Maternally encoded stem-loop-binding protein is degraded in 2-cell mouse embryos by the co-ordinated activity of two separately regulated pathways

0Citations
Citations of this article
9Readers
Mendeley users who have this article in their library.

Abstract

Oocytes accumulate mRNAs and proteins that direct early embryonic development. Although subsequent development requires the timely degradation of these maternal products, little is known of the underlying mechanisms. The stem-loop-binding protein (SLBP), which regulates the stability and translation of mRNAs encoding histones and is synthesized during S-phase and degraded during G2 in somatic cells, accumulates during oogenesis. Maternal SLBP is required for mouse embryos to develop beyond the 2-cell stage, but must be degraded to allow the cell-cycle-regulated expression of somatic cells to be established. We report that the quantity of maternal SLBP changes little following fertilization until 44-52 h post-hCG, corresponding to mid-/late G2 of the 2-cell stage, when it decreases by 75%. Efficient degradation requires two pathways. The first requires activity of cyclin-dependent kinases (cdk) and embryonic transcription, preferentially targets nuclear SLBP, and likely corresponds to the pathway that degrades SLBP at G2 in somatic cells. The second does not require cdk activity or transcription and becomes active at 44-52 h post-hCG independently of cell-cycle progression to mid-/late G2, but is not solely regulated by the time elapsed since hCG injection. Thus, the co-ordinated activity of two separately regulated pathways eliminates maternally encoded SLBP from early mouse embryos. © 2009 Elsevier Inc. All rights reserved.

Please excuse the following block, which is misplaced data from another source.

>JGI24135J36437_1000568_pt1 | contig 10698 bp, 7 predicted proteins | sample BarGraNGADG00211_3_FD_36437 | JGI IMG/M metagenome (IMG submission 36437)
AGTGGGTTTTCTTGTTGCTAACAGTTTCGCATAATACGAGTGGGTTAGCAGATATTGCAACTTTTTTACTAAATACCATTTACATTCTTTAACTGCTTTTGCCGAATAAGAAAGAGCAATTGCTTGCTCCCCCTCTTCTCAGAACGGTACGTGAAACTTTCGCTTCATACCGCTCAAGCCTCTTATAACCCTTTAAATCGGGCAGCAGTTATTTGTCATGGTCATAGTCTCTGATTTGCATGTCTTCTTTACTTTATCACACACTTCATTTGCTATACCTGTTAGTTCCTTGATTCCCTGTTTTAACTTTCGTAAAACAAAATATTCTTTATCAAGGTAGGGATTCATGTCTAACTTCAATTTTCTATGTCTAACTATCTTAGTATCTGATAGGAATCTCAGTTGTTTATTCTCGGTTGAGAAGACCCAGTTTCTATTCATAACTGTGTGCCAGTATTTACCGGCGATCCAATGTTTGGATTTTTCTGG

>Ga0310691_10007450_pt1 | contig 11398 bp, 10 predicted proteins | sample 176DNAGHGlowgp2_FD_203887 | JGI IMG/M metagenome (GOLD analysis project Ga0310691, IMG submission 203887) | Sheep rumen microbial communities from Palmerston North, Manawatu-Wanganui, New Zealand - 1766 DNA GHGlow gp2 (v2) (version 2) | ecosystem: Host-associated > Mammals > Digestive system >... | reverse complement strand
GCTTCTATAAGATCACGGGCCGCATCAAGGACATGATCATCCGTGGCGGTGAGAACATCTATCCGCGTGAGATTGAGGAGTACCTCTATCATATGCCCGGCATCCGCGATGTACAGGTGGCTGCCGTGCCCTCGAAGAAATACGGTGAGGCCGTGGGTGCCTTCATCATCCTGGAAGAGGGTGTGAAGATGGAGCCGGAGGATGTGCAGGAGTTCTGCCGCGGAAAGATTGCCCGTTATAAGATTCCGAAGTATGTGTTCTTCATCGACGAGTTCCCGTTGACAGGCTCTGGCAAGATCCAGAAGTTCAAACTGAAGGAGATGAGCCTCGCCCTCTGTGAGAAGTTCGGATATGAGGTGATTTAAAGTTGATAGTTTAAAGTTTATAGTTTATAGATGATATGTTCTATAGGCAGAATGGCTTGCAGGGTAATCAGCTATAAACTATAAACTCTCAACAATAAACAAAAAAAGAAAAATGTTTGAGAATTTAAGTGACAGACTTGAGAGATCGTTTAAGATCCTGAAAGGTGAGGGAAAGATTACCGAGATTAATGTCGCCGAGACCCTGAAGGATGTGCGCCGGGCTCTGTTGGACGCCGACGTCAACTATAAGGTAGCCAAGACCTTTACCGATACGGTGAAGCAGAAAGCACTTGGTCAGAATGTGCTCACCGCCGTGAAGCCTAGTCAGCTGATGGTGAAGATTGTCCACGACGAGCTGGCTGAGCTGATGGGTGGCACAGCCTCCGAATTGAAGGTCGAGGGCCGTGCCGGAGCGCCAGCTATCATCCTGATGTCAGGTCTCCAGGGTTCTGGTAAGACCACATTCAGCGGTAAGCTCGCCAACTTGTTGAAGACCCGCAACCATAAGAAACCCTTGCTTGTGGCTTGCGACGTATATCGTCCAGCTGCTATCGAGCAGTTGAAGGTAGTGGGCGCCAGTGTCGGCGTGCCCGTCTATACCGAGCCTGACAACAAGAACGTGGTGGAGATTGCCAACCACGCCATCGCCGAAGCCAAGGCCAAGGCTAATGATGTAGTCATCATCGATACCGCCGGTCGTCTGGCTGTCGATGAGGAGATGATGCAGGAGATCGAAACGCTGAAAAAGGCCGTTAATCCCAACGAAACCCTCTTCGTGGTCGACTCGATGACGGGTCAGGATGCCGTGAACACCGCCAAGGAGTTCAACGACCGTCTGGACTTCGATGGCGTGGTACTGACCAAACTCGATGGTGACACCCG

Cite

CITATION STYLE

APA

Zhang, W., Poirier, L., Diaz, M. M., Bordignon, V., & Clarke, H. J. (2009). Maternally encoded stem-loop-binding protein is degraded in 2-cell mouse embryos by the co-ordinated activity of two separately regulated pathways. Developmental Biology, 328(1), 140–147. https://doi.org/10.1016/j.ydbio.2009.01.018

Register to see more suggestions

Mendeley helps you to discover research relevant for your work.

Already have an account?

Save time finding and organizing research with Mendeley

Sign up for free